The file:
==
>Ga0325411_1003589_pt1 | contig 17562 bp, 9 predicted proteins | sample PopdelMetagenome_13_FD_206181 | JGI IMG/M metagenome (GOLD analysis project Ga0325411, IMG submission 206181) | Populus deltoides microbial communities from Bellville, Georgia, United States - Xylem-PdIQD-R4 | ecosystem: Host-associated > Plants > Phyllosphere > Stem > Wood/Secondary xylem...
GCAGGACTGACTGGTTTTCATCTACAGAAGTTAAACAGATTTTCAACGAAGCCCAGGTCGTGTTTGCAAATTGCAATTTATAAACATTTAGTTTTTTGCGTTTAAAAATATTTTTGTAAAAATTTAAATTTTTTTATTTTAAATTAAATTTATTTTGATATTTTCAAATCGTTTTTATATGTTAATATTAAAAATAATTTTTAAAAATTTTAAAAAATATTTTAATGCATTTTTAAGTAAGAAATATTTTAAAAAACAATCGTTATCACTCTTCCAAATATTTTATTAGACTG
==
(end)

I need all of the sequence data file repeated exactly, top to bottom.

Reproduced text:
>Ga0325411_1003589_pt1 | contig 17562 bp, 9 predicted proteins | sample PopdelMetagenome_13_FD_206181 | JGI IMG/M metagenome (GOLD analysis project Ga0325411, IMG submission 206181) | Populus deltoides microbial communities from Bellville, Georgia, United States - Xylem-PdIQD-R4 | ecosystem: Host-associated > Plants > Phyllosphere > Stem > Wood/Secondary xylem...
GCAGGACTGACTGGTTTTCATCTACAGAAGTTAAACAGATTTTCAACGAAGCCCAGGTCGTGTTTGCAAATTGCAATTTATAAACATTTAGTTTTTTGCGTTTAAAAATATTTTTGTAAAAATTTAAATTTTTTTATTTTAAATTAAATTTATTTTGATATTTTCAAATCGTTTTTATATGTTAATATTAAAAATAATTTTTAAAAATTTTAAAAAATATTTTAATGCATTTTTAAGTAAGAAATATTTTAAAAAACAATCGTTATCACTCTTCCAAATATTTTATTAGACTG